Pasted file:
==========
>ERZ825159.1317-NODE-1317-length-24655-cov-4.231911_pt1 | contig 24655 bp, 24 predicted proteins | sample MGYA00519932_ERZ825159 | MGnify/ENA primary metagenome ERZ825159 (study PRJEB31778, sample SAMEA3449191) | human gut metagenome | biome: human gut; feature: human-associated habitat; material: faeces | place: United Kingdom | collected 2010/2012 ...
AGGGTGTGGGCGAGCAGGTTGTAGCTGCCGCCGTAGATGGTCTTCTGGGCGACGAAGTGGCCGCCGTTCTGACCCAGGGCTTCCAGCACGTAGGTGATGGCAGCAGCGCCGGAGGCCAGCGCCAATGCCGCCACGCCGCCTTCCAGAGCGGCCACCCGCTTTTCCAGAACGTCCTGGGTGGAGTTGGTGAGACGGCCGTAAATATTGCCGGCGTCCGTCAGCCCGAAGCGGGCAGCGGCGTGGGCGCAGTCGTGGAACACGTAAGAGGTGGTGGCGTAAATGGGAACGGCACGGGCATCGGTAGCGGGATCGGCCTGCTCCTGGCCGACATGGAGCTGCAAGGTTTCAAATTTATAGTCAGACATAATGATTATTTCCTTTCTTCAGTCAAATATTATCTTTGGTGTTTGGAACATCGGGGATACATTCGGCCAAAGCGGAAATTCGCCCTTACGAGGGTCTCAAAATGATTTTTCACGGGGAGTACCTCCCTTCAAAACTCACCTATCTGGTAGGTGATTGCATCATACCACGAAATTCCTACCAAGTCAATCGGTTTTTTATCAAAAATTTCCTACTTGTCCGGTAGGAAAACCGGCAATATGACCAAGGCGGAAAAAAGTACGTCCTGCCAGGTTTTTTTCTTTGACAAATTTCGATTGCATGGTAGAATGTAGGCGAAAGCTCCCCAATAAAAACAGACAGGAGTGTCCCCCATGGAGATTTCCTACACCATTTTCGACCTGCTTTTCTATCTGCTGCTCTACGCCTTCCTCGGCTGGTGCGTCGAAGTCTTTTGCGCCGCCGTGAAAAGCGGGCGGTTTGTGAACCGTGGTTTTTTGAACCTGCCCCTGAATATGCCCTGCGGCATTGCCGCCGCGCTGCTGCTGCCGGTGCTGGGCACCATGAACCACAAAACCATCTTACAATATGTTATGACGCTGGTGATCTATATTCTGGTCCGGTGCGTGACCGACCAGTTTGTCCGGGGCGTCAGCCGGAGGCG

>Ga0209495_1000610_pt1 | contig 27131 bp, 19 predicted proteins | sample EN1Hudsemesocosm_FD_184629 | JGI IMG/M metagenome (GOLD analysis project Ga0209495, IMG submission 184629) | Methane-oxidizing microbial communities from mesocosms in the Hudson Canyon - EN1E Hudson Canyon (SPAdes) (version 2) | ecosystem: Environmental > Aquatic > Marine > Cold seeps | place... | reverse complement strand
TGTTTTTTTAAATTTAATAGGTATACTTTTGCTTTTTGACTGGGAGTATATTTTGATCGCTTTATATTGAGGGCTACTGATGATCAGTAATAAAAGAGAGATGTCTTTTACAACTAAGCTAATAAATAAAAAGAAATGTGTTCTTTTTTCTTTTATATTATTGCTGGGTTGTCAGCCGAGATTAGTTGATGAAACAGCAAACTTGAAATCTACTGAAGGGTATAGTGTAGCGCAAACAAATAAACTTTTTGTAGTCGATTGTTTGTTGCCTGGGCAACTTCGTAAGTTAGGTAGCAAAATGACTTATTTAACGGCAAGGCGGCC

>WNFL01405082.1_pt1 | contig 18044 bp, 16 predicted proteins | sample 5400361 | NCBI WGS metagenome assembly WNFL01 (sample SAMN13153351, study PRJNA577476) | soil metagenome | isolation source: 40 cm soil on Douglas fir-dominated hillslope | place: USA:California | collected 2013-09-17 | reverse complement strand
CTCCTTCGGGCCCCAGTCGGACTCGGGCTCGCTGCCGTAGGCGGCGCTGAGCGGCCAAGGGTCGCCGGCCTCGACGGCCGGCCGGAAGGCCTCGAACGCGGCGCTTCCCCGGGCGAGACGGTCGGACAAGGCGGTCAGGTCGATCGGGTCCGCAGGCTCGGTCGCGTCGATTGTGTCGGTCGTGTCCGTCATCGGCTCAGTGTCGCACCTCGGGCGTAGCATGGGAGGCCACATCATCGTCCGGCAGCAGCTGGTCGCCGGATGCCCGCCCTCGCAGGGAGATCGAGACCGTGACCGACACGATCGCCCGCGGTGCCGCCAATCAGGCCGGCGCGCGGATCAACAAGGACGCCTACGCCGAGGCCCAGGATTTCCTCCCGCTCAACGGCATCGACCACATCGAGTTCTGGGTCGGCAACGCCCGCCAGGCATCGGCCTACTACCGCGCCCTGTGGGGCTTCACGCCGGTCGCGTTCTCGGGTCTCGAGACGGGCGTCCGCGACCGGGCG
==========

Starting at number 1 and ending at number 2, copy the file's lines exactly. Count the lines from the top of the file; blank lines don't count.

>ERZ825159.1317-NODE-1317-length-24655-cov-4.231911_pt1 | contig 24655 bp, 24 predicted proteins | sample MGYA00519932_ERZ825159 | MGnify/ENA primary metagenome ERZ825159 (study PRJEB31778, sample SAMEA3449191) | human gut metagenome | biome: human gut; feature: human-associated habitat; material: faeces | place: United Kingdom | collected 2010/2012 ...
AGGGTGTGGGCGAGCAGGTTGTAGCTGCCGCCGTAGATGGTCTTCTGGGCGACGAAGTGGCCGCCGTTCTGACCCAGGGCTTCCAGCACGTAGGTGATGGCAGCAGCGCCGGAGGCCAGCGCCAATGCCGCCACGCCGCCTTCCAGAGCGGCCACCCGCTTTTCCAGAACGTCCTGGGTGGAGTTGGTGAGACGGCCGTAAATATTGCCGGCGTCCGTCAGCCCGAAGCGGGCAGCGGCGTGGGCGCAGTCGTGGAACACGTAAGAGGTGGTGGCGTAAATGGGAACGGCACGGGCATCGGTAGCGGGATCGGCCTGCTCCTGGCCGACATGGAGCTGCAAGGTTTCAAATTTATAGTCAGACATAATGATTATTTCCTTTCTTCAGTCAAATATTATCTTTGGTGTTTGGAACATCGGGGATACATTCGGCCAAAGCGGAAATTCGCCCTTACGAGGGTCTCAAAATGATTTTTCACGGGGAGTACCTCCCTTCAAAACTCACCTATCTGGTAGGTGATTGCATCATACCACGAAATTCCTACCAAGTCAATCGGTTTTTTATCAAAAATTTCCTACTTGTCCGGTAGGAAAACCGGCAATATGACCAAGGCGGAAAAAAGTACGTCCTGCCAGGTTTTTTTCTTTGACAAATTTCGATTGCATGGTAGAATGTAGGCGAAAGCTCCCCAATAAAAACAGACAGGAGTGTCCCCCATGGAGATTTCCTACACCATTTTCGACCTGCTTTTCTATCTGCTGCTCTACGCCTTCCTCGGCTGGTGCGTCGAAGTCTTTTGCGCCGCCGTGAAAAGCGGGCGGTTTGTGAACCGTGGTTTTTTGAACCTGCCCCTGAATATGCCCTGCGGCATTGCCGCCGCGCTGCTGCTGCCGGTGCTGGGCACCATGAACCACAAAACCATCTTACAATATGTTATGACGCTGGTGATCTATATTCTGGTCCGGTGCGTGACCGACCAGTTTGTCCGGGGCGTCAGCCGGAGGCG